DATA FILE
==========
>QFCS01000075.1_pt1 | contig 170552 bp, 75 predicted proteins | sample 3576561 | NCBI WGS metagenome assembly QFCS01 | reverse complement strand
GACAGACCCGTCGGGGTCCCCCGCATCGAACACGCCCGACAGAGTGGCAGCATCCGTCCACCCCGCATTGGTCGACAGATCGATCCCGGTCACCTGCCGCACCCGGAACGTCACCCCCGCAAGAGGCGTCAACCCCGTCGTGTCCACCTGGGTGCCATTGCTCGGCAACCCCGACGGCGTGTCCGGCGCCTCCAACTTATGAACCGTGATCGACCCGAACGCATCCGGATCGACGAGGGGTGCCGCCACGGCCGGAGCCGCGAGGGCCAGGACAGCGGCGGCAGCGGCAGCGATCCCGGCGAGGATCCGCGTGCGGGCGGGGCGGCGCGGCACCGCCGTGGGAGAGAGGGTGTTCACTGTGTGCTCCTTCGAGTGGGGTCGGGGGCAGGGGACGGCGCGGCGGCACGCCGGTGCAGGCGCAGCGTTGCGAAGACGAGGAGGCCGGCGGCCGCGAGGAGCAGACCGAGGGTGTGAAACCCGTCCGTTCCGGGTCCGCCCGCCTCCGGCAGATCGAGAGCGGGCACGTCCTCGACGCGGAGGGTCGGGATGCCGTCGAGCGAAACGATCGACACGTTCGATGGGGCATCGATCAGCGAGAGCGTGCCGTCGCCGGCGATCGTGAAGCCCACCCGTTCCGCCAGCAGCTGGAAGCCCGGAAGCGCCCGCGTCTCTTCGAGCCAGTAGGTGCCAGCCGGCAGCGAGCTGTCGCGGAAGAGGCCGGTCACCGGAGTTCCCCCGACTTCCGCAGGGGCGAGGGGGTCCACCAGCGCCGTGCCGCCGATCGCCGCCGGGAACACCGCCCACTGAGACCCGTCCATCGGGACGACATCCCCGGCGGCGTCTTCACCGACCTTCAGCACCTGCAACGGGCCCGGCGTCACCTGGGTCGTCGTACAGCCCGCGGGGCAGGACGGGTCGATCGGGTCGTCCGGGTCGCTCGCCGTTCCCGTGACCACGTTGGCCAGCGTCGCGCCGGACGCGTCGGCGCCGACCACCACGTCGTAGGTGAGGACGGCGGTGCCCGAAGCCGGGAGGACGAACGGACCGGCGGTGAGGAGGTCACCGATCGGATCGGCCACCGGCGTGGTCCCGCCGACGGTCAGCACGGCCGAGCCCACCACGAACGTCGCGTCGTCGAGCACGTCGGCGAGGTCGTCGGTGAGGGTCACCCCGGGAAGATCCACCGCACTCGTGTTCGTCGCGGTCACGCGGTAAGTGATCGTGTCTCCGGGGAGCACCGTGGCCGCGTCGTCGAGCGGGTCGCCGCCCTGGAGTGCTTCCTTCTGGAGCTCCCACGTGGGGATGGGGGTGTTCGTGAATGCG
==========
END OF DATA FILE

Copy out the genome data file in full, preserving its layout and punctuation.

>QFCS01000075.1_pt1 | contig 170552 bp, 75 predicted proteins | sample 3576561 | NCBI WGS metagenome assembly QFCS01 | reverse complement strand
GACAGACCCGTCGGGGTCCCCCGCATCGAACACGCCCGACAGAGTGGCAGCATCCGTCCACCCCGCATTGGTCGACAGATCGATCCCGGTCACCTGCCGCACCCGGAACGTCACCCCCGCAAGAGGCGTCAACCCCGTCGTGTCCACCTGGGTGCCATTGCTCGGCAACCCCGACGGCGTGTCCGGCGCCTCCAACTTATGAACCGTGATCGACCCGAACGCATCCGGATCGACGAGGGGTGCCGCCACGGCCGGAGCCGCGAGGGCCAGGACAGCGGCGGCAGCGGCAGCGATCCCGGCGAGGATCCGCGTGCGGGCGGGGCGGCGCGGCACCGCCGTGGGAGAGAGGGTGTTCACTGTGTGCTCCTTCGAGTGGGGTCGGGGGCAGGGGACGGCGCGGCGGCACGCCGGTGCAGGCGCAGCGTTGCGAAGACGAGGAGGCCGGCGGCCGCGAGGAGCAGACCGAGGGTGTGAAACCCGTCCGTTCCGGGTCCGCCCGCCTCCGGCAGATCGAGAGCGGGCACGTCCTCGACGCGGAGGGTCGGGATGCCGTCGAGCGAAACGATCGACACGTTCGATGGGGCATCGATCAGCGAGAGCGTGCCGTCGCCGGCGATCGTGAAGCCCACCCGTTCCGCCAGCAGCTGGAAGCCCGGAAGCGCCCGCGTCTCTTCGAGCCAGTAGGTGCCAGCCGGCAGCGAGCTGTCGCGGAAGAGGCCGGTCACCGGAGTTCCCCCGACTTCCGCAGGGGCGAGGGGGTCCACCAGCGCCGTGCCGCCGATCGCCGCCGGGAACACCGCCCACTGAGACCCGTCCATCGGGACGACATCCCCGGCGGCGTCTTCACCGACCTTCAGCACCTGCAACGGGCCCGGCGTCACCTGGGTCGTCGTACAGCCCGCGGGGCAGGACGGGTCGATCGGGTCGTCCGGGTCGCTCGCCGTTCCCGTGACCACGTTGGCCAGCGTCGCGCCGGACGCGTCGGCGCCGACCACCACGTCGTAGGTGAGGACGGCGGTGCCCGAAGCCGGGAGGACGAACGGACCGGCGGTGAGGAGGTCACCGATCGGATCGGCCACCGGCGTGGTCCCGCCGACGGTCAGCACGGCCGAGCCCACCACGAACGTCGCGTCGTCGAGCACGTCGGCGAGGTCGTCGGTGAGGGTCACCCCGGGAAGATCCACCGCACTCGTGTTCGTCGCGGTCACGCGGTAAGTGATCGTGTCTCCGGGGAGCACCGTGGCCGCGTCGTCGAGCGGGTCGCCGCCCTGGAGTGCTTCCTTCTGGAGCTCCCACGTGGGGATGGGGGTGTTCGTGAATGCG